Balanchine was making a political point too. As an émigré who had fled Russia as a young man in 1924, he was profoundly anti-Soviet and well aware that his abstract ballets challenged the prevailing Soviet taste against formalism and for socialist realism in art (“I would have been shot,” he once told one of his dancers). And although the idea for Dream had been with him for decades, he started work on the ballet just two years after the Bolshoi had made a spectacularly successful New York debut to sold-out theaters with a full-length Romeo and Juliet, a Shakespearean dance-drama in a socialist-realist style. While he was choreographing Dream, plans were in the works with the State Department for the New York City Ballet to tour the USSR. Balanchine wanted to take Dream, but the Soviet authorities objected. The company, led by Balanchine, departed for Moscow just months after the New York premiere of his Shakespeare ballet.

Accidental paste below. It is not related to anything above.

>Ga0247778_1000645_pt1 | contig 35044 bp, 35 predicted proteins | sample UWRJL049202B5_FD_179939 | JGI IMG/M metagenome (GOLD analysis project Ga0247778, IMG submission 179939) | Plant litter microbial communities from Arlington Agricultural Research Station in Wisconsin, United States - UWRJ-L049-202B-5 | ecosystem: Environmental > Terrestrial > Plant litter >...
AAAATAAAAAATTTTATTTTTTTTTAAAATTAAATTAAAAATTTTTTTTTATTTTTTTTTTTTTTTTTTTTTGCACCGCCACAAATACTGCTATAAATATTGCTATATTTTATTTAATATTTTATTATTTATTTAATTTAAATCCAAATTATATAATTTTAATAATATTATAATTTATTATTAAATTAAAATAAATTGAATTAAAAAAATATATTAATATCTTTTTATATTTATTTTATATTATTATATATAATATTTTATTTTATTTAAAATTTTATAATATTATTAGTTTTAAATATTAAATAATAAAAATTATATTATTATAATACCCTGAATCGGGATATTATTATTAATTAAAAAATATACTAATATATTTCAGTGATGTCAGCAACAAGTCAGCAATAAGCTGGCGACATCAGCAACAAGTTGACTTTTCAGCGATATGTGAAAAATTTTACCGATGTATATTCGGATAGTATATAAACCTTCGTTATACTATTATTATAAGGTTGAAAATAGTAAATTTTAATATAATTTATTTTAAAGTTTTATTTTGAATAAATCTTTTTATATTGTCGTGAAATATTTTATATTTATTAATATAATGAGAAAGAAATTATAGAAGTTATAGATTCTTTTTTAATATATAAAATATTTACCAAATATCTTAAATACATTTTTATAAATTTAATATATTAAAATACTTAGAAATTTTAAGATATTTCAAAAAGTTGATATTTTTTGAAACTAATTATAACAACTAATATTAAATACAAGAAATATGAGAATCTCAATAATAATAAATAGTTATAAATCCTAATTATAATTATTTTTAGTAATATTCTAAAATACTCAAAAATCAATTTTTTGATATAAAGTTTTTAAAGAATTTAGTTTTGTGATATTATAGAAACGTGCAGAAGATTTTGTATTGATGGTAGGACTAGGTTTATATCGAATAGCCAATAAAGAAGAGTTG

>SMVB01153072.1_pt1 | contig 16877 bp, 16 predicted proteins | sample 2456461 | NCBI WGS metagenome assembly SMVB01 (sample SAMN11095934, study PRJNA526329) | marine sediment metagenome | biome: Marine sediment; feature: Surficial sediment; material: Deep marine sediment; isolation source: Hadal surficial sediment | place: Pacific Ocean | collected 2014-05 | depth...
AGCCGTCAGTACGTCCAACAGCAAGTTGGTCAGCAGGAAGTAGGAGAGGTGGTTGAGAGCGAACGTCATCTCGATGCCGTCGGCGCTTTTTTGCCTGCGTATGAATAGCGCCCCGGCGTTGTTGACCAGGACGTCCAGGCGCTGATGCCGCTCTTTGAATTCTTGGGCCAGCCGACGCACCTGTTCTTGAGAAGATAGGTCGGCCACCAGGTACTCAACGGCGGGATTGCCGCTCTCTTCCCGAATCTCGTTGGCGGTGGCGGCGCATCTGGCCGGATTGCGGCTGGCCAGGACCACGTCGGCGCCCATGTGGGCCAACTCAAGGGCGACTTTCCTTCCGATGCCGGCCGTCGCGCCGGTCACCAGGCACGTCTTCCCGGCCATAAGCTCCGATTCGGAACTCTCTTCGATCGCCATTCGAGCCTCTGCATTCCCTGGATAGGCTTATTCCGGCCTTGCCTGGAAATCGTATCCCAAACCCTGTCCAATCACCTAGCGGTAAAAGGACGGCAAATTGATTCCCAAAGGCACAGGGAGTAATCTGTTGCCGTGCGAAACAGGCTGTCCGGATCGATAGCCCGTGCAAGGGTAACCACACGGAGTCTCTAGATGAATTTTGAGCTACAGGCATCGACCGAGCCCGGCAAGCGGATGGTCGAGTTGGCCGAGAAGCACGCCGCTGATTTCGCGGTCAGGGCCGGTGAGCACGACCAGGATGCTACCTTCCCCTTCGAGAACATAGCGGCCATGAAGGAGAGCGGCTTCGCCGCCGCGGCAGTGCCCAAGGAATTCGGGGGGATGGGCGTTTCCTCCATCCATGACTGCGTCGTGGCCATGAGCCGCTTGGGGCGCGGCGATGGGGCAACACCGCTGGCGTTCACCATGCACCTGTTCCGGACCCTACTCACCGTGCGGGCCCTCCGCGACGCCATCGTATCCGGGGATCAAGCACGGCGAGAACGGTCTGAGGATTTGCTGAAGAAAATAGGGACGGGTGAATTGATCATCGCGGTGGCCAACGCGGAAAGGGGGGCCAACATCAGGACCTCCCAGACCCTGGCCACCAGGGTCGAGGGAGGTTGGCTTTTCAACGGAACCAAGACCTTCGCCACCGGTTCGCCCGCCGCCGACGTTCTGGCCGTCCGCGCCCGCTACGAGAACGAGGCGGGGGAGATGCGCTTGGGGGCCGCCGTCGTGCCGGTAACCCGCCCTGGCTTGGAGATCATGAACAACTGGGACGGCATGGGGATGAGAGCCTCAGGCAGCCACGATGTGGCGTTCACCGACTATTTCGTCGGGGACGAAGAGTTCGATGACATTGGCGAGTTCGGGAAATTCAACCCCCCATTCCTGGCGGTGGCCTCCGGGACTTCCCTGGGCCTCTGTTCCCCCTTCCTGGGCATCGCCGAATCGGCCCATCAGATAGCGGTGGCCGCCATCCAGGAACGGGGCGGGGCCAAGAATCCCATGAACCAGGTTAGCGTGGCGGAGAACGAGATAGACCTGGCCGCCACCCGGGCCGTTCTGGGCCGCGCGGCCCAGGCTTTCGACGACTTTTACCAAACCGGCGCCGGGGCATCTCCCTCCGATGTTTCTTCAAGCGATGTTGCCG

Still, when the master of abstraction threw himself and his company into A Midsummer Night’s Dream, some New York critics trained to expect something different were befuddled. They lamented that the play could not be easily translated into a ballet and that Balanchine had turned Shakespeare’s deepest comedy, as The New York Times put it, into “an Easter holiday entertainment.” But Dream really was different. It was not Russian or imperial or nineteenth century; it was—like so many of the dancers who performed it—something quite American. Balanchine was aiming for a new kind of narrative dance that would elegantly present his company in a cold war world. But there was also another, more personal side to Dream that had to do—as it often did in Balanchine’s art—with the women he loved, the Russian world he had lost, and his own sense of exile and aging.